It was a violent and deadly weekend in the Denver Metro Area.
In 48 hours, five people were killed, four others were shot and one other person was stabbed.
"Anytime we have a weekend like this it's greatly concerning," said Denver Police spokesperson Sonny Jackson.
The violence started around 8:30 p.m. on Friday in Denver's northeast side when a 'drug deal gone bad' left three people dead and one wounded off 36th Avenue and Hudson Street.
A few hours later, a 10-year-old boy was shot and killed in Aurora . Police are still investigating, but family members said the boy accidentally shot himself.
Then, overnight on Saturday at around 2 a.m., Adams County deputies responded to a shooting at the Player's Club, a strip club off Federal Boulevard. Officers found a man dead inside, who was later pronounced dead at the hospital.
The violence continued Sunday afternoon when Denver Police were called to another shooting at the Conoco Gas Station off East Colfax Ave. and Colorado Blvd . The shooting followed a confrontation over a bicycle at a busy bus stop. The man who was shot is in critical condition.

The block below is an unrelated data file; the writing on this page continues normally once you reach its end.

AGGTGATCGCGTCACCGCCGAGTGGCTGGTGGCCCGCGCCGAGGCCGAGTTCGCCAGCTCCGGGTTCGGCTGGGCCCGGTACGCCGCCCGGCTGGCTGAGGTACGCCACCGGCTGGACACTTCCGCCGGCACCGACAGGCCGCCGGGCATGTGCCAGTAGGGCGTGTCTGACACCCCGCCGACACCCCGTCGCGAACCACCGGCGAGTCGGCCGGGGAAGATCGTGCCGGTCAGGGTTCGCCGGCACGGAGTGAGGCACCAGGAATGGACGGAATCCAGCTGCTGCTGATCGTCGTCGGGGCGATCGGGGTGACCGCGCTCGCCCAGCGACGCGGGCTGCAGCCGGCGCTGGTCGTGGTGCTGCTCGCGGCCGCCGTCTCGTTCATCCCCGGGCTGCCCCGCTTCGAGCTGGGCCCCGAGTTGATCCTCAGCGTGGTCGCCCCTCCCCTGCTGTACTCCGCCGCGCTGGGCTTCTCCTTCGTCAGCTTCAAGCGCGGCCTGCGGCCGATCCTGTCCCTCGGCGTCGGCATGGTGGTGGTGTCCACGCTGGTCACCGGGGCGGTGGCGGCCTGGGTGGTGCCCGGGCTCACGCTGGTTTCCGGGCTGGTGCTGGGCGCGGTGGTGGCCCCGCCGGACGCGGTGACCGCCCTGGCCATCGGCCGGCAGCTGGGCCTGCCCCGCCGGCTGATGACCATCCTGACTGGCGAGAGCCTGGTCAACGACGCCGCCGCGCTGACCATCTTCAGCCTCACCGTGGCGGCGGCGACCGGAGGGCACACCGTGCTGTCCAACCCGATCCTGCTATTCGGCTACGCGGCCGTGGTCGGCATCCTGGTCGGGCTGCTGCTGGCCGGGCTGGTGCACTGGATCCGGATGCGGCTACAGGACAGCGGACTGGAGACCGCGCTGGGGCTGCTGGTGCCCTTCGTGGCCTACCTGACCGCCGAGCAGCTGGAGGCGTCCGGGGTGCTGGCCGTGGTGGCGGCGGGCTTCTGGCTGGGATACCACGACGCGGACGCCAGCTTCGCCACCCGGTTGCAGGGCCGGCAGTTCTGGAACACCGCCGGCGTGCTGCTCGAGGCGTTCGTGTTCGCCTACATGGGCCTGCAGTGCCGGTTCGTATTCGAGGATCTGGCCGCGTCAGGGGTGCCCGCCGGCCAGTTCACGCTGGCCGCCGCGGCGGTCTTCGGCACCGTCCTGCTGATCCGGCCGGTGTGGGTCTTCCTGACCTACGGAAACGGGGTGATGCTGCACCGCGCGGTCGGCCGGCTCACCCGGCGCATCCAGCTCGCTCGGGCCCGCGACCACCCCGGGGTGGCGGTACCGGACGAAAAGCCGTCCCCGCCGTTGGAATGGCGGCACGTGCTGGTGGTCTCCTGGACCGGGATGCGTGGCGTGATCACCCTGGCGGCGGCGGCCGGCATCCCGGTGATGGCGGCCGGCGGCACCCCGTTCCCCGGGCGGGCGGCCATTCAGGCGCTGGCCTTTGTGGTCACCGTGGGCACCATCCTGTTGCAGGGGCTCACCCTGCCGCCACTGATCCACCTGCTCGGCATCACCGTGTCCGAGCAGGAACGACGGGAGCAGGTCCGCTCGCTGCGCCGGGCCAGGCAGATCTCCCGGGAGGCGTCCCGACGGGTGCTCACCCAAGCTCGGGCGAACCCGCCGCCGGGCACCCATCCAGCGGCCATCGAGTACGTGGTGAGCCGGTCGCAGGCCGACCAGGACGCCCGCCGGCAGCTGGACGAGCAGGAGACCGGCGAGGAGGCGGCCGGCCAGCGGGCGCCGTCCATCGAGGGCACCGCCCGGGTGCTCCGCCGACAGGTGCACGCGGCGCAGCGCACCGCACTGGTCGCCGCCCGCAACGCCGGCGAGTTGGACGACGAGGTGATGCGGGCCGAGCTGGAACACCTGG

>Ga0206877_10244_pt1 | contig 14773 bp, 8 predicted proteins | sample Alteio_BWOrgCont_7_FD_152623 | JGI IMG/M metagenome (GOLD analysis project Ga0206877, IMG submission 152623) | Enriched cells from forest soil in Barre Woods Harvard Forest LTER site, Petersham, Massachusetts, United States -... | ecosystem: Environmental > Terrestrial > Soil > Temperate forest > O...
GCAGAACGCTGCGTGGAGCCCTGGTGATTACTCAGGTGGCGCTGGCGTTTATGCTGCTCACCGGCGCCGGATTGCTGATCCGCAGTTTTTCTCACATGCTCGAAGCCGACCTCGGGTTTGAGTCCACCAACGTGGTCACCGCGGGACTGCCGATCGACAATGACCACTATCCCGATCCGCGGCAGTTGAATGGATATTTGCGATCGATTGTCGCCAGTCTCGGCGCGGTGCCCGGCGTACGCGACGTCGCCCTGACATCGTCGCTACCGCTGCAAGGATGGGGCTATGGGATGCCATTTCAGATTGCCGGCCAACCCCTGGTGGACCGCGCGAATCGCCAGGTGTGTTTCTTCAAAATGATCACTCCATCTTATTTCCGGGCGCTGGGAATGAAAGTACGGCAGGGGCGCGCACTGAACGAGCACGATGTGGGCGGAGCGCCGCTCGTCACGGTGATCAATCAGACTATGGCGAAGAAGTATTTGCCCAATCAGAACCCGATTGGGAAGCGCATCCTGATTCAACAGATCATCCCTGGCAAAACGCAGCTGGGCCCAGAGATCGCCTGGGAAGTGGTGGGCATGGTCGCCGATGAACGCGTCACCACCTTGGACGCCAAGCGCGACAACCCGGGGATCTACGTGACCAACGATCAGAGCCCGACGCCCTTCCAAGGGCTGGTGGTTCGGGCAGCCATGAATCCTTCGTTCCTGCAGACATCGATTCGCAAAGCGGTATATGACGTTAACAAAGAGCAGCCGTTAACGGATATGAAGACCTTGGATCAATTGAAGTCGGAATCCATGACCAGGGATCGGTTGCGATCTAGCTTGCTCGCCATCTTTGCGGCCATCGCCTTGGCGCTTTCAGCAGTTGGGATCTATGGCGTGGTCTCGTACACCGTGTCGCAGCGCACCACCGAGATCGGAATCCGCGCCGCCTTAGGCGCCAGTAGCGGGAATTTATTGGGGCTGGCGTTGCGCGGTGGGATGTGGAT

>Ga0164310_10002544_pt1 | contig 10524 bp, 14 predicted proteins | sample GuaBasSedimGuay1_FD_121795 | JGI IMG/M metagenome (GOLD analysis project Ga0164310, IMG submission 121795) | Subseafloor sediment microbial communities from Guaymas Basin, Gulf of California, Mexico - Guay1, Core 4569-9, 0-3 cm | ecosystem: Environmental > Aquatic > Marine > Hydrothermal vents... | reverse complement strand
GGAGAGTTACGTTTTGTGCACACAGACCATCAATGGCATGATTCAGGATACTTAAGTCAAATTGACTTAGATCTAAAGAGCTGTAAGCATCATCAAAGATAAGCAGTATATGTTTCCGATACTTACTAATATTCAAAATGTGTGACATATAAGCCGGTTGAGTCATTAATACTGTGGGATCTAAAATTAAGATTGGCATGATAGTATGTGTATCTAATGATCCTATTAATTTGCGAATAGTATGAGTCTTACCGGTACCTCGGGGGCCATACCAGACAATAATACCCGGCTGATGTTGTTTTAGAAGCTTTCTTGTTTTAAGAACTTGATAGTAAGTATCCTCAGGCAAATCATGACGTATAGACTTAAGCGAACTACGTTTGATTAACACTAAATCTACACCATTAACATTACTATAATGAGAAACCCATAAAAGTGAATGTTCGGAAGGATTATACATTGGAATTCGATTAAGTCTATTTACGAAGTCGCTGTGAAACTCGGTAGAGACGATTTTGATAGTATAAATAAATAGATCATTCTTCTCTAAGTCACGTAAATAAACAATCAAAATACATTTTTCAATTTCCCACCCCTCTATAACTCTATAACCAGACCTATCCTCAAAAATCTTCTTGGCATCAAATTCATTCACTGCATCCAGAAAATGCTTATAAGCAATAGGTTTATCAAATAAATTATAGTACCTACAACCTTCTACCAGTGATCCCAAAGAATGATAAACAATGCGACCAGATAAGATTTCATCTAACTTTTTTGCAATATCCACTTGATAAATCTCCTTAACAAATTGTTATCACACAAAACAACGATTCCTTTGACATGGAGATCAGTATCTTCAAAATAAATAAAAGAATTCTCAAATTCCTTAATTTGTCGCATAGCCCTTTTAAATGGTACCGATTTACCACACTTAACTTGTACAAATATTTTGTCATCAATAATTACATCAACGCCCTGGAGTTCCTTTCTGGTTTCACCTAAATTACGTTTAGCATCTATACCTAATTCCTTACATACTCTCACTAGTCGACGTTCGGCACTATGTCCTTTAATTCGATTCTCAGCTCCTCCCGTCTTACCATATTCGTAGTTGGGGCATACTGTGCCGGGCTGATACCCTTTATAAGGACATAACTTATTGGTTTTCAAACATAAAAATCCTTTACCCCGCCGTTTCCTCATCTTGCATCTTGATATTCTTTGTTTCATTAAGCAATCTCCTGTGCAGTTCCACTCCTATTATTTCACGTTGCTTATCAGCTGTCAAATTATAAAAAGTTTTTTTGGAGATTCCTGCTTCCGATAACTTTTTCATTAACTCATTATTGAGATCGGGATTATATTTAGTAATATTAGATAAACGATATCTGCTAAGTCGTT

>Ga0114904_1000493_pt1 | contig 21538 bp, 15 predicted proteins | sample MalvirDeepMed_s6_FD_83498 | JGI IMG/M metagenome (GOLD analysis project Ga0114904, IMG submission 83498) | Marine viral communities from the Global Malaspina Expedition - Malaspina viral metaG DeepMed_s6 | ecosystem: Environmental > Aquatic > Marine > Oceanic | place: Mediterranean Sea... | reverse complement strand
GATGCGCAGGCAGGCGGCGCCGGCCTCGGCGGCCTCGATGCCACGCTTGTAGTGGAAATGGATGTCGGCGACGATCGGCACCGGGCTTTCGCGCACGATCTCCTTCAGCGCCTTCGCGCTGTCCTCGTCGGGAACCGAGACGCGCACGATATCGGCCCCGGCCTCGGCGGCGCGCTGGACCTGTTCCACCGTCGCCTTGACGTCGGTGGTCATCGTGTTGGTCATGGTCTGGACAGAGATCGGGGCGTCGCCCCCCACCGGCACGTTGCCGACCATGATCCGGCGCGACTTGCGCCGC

Between 2 a.m. and 2:30 a.m. Sunday, a woman was shot in the arm in the Montebello neighborhood near 50th Avenue and Chambers Road and Denver Police also responded to a stabbing on High Street.
"It was a challenging 48 hours for the city," said Jackson.
Denver police said while it was a bloody weekend, it does not believe there is any ongoing threat to the community.
"They were very much isolated incidents, not something that says 'Oh there's a major retaliation situation,' which we've seen in the past," said Jackson.
Anti-gang activist Rev. Leon Kelly said he suspects some of the weekend's violence may be connected to gang activity and worries we could see another deadly summer in Denver.
"Tensions have still been on the rise in certain areas, home invasions have been a major concern - people ripping off the dope man," said Rev. Kelly.
Last summer, there were 10 gang-related deaths during March and April.
Since then, Rev. Kelly said police and community organizations have been working to reduce the violence.
"To say that we've been able to suppress it quite a bit - I think if the efforts had not been in place it would have been worse," said Rev. Kelly.